PUBLISHER: Visco (Japan), Mentrix Software (US)
DEVELOPER: Toaplan (port by Dragnet)
RELEASE DATE: 04/26/91 – (JP), 05/1991 – (US)
The company Toaplan is a favorite ’round these parts. Their focus was primarily shoot-em-ups, and they developed approximately 734 of the 1,256 shoot-em-ups on the Genesis (numbers adjusted for inflation). Games like Truxton, Hellfire, and Fire Shark are maddeningly difficult and require intense concentration and reflexes, but they’re also some of the most rewarding shmup experiences on the console.
In the midst of Toaplan’s shooting madness comes Wardner, an arcade platformer with a bizarre nondescript feel that runs throughout the game’s six stages. Like Toaplan wanted to branch out beyond shoot-em-ups, but didn’t want to try that hard.
In Wardner, you control a young boy named Dover who looks unbelievably like Cartman from “South Park.” Throw in a miserable squiggle for a mouth, remove his Renaissance Fair ensemble, shorten his hair a bit, and you have the spitting image of Cartman, ten years prior to “South Park”s debut.
Anyway, Dover and his lady friend Mia are tromping around the woods at night (as you do) when they’re accosted by a cloaked evil figure. The figure proclaims that he’s taking Mia to an old evil wizard named Wardner, because… why not? Wardner is wicked, children are pure of heart or something. The evil figure whisks Mia away and it’s now up to Dover to overcome Wardner’s minions and save her.
From here, Dover ventures into creepy areas with unoriginal names like Woods, Castle, Lava Woods (the woods, but with lava in it), and Dungeon. Supernatural beasties pop their heads up, you shoot them with Dover’s fire launcher, they drop some gold, you collect it, brilliant, on your way. Platforms are sprinkled throughout each level, some necessary, some optional. Extra points are often obtained by just jumping around in different areas, so even if a platform looks out of the way and unnecessary, you might net yourself a cool thousand points if you land on it. Boss battles happen at the end of every stage, and until you’ve upgraded your weapon, these can take awhile. Dover’s fire works well for minor enemies, but bosses, like the young girl who turns into a horrific spider, require considerably more hits.
Shops appear after a stage is complete, filled with useful items like: weapon upgrades, capes that give you an extra hit, needle and thread that give you another hit if you have a cape equipped, and extra time. If you’re killing the enemies Wardner throws at you, you’ll have more than enough gold to keep yourself in good shape. Capes and needle/thread are absolutely essential, and eventually, you’ll want to upgrade your weapon and get some extra time as well. I recommend the Magic of the Sun which launches Dover’s fire all the way across the screen.
Despite the time limit ticking ever downward on the screen, Dover’s walking speed is slow and contemplative. He doesn’t seem concerned about our limited time, so why should we? For the most part, the four minutes provided is more than enough to make it through each area… until the last two stages. You’ll want extra time from the shop for the Castle and the Dungeon, and even then, it might not be enough. The Dungeon in particular has you ascending up rows of block stairs on three separate occasions. With Dover’s supple frame, it’s easy to get hung on the tops of these stairs and fall to the previous stair, losing valuable time. It’s annoying, but thankfully, if you die because you ran out of time, you’ll restart with a full clock at the closest check point.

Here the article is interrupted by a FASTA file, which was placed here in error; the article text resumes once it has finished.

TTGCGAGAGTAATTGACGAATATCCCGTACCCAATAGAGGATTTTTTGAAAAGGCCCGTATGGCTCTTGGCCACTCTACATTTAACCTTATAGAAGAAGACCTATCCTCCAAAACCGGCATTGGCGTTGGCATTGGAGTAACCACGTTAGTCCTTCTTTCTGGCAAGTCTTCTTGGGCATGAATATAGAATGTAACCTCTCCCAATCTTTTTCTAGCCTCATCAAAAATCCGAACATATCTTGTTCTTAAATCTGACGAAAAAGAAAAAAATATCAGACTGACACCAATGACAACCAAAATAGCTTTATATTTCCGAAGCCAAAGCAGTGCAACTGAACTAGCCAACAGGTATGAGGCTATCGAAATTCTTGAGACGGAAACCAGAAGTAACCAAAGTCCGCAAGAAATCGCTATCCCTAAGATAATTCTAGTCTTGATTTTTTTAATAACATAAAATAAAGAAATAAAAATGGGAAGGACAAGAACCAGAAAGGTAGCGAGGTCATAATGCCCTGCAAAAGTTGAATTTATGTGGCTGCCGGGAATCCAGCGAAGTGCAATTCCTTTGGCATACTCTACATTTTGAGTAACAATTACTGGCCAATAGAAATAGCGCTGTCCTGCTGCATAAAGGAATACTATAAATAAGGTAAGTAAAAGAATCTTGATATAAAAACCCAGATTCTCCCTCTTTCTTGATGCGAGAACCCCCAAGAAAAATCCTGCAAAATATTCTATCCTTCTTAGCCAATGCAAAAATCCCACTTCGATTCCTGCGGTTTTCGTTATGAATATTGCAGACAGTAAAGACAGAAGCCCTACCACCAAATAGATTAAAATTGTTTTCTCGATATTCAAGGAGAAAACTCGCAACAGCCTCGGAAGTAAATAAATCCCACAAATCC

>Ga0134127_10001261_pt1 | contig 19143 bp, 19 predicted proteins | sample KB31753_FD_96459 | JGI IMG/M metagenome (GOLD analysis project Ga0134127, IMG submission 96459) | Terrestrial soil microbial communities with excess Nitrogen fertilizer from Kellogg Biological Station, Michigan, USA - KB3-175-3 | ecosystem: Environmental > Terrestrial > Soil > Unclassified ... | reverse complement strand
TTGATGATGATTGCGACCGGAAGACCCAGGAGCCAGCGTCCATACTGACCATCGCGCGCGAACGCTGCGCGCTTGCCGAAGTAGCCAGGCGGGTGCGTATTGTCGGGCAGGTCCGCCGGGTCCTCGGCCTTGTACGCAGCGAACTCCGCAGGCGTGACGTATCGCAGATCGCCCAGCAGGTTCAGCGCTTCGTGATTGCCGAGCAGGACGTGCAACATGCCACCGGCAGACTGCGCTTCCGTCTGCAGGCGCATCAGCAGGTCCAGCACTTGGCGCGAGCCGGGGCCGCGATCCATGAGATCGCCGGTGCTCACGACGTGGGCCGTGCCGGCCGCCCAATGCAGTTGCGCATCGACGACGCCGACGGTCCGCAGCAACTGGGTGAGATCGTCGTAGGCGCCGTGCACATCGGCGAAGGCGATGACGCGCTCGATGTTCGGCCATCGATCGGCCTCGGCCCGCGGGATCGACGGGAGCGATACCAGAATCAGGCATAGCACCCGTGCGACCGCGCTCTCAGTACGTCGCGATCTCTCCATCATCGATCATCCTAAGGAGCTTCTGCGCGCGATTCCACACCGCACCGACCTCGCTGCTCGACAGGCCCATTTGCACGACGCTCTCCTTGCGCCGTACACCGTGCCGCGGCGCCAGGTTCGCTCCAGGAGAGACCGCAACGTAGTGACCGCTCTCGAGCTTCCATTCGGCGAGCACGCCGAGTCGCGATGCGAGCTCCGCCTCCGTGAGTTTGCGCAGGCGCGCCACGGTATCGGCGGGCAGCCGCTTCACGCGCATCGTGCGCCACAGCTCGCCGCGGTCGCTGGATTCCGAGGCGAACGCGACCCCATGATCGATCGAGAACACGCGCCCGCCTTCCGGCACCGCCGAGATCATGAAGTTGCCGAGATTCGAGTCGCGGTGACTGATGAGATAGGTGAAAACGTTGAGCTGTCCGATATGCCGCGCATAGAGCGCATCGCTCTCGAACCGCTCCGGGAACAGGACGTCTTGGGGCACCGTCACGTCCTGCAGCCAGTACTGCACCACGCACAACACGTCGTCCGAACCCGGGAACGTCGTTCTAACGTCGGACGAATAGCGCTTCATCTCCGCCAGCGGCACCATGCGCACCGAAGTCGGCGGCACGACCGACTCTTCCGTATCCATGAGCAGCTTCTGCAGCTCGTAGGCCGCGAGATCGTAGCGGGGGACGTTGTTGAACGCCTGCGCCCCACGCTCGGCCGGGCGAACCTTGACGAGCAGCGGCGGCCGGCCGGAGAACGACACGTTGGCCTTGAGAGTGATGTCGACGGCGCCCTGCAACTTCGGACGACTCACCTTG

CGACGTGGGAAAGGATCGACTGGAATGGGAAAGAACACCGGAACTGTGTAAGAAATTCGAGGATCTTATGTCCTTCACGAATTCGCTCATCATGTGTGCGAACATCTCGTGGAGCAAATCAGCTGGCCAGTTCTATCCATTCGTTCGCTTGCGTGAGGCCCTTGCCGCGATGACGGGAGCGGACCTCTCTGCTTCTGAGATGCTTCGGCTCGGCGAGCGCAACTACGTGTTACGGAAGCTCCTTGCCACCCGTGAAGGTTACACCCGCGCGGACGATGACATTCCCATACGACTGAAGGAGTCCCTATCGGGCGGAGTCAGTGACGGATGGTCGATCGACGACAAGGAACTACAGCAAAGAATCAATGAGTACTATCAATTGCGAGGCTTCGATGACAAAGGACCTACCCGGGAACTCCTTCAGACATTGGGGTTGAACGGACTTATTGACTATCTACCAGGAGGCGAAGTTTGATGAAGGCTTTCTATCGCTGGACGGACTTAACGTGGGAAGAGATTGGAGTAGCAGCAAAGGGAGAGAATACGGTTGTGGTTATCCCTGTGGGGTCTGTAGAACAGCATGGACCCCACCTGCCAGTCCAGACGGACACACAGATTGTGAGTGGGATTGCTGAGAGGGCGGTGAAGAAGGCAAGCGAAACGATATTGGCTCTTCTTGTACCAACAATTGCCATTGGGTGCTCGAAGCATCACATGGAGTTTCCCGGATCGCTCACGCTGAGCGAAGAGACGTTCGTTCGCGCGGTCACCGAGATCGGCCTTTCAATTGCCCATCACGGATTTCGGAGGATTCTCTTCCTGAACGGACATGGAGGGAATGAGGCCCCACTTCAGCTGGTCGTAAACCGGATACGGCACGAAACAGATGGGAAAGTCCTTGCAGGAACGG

After three easy stages and three gruelingly difficult stages, you reach old man Wardner, a wizard who’s actually a demon in disguise (shock!). I’ve always wondered… why would demons choose to look like old men if they could pick their human form? Is it because old people look relatively harmless, thus disguising the demon’s evil intent? At any rate, beat both of Wardner’s forms, rescue Mia, and watch the rose petals fall across your screen in sweet-smelling triumph.
There is absolutely nothing wrong with Wardner. It plays and controls well enough, the ideas are very 1987 (spooky locales a la Ghosts ‘n Goblins, shops akin to Fantasy Zone or Zelda), but are properly executed. Once the game’s over, however, Wardner’s dead, Dover and Mia are together again, and… that’s it. Unless you play Wardner continuously, expect to remember very little from your time with it (except perhaps that girl who morphs into a spider boss, which is proper frightening). Dover is a boring, seemingly reluctant hero who shares none of the spark of, say, Arthur from Ghosts ‘n Goblins. Sure, he looks like Cartman, but that sort of clout only takes you so far. The platforming gameplay, again, works as it should, but the level designs aren’t interesting or memorable.
And thus, Wardner concludes with a hearty ho-hum. Toaplan would later branch out into run-and-gun action titles like Out Zone and beat-em-ups like Knuckle Bash, but their bread and butter remained shoot-em-ups. After Wardner, they never made another side-scrolling platformer again.
Time out of Mind
Wardner was released for the arcades in 1987, and indeed, this Genesis port – remixed in places, but more or less the same – feels like a game released from that time. Was this simple arcade platforming gameplay enough for players in April/May 1991? I’m going to go ahead and say “No.” My proof, such as it is, lies in this question: had you ever heard of Wardner before this review? I gorged gaming magazines throughout the 1990s and I do not remember seeing this game advertised, nor do I remember seeing it at Blockbuster or other rental stores. Given its lack of popularity on Pricecharting (one sale a month on average) and its relatively high price for a Genesis game, I presume that Wardner was less than popular on its release.